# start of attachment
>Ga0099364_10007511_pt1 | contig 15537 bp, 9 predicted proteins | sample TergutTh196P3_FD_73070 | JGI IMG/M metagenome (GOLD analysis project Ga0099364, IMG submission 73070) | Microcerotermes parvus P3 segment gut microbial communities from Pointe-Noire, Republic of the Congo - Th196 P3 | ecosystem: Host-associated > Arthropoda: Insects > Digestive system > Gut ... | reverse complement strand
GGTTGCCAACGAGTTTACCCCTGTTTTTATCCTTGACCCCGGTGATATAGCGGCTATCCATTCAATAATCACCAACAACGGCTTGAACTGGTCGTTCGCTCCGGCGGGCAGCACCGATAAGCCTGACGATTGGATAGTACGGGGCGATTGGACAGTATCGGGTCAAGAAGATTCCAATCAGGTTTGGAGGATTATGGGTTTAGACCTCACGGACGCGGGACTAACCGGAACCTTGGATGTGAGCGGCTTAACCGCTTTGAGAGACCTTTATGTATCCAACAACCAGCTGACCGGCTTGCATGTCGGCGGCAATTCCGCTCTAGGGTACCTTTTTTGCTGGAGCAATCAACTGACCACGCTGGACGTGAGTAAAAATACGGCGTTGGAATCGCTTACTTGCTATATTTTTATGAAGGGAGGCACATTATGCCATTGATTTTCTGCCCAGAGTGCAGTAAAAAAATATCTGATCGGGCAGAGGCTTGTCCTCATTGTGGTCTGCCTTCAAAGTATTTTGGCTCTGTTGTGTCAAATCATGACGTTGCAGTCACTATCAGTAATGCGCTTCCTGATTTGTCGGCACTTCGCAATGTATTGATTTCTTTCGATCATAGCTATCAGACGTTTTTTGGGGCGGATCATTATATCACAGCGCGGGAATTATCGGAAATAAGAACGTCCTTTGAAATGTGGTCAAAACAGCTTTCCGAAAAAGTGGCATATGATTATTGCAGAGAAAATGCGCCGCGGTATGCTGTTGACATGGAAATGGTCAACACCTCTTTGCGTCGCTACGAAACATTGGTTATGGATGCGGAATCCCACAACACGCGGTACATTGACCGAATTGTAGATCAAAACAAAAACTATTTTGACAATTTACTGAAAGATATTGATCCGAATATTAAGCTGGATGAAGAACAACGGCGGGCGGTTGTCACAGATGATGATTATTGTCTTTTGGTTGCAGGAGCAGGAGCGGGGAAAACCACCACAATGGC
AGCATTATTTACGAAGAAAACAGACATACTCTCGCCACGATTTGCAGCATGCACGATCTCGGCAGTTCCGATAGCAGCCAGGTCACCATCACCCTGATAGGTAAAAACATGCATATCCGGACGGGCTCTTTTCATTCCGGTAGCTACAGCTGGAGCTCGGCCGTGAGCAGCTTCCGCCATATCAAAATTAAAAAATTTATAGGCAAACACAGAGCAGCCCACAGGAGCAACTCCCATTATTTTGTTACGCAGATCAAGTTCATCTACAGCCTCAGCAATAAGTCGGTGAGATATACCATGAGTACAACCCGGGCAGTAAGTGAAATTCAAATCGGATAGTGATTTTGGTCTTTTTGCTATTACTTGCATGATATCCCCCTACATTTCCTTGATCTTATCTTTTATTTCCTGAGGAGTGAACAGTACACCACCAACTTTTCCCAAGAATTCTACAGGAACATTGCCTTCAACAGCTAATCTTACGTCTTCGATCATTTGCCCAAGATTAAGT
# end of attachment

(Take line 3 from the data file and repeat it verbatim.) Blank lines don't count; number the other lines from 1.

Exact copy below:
AGCATTATTTACGAAGAAAACAGACATACTCTCGCCACGATTTGCAGCATGCACGATCTCGGCAGTTCCGATAGCAGCCAGGTCACCATCACCCTGATAGGTAAAAACATGCATATCCGGACGGGCTCTTTTCATTCCGGTAGCTACAGCTGGAGCTCGGCCGTGAGCAGCTTCCGCCATATCAAAATTAAAAAATTTATAGGCAAACACAGAGCAGCCCACAGGAGCAACTCCCATTATTTTGTTACGCAGATCAAGTTCATCTACAGCCTCAGCAATAAGTCGGTGAGATATACCATGAGTACAACCCGGGCAGTAAGTGAAATTCAAATCGGATAGTGATTTTGGTCTTTTTGCTATTACTTGCATGATATCCCCCTACATTTCCTTGATCTTATCTTTTATTTCCTGAGGAGTGAACAGTACACCACCAACTTTTCCCAAGAATTCTACAGGAACATTGCCTTCAACAGCTAATCTTACGTCTTCGATCATTTGCCCAAGATTAAGT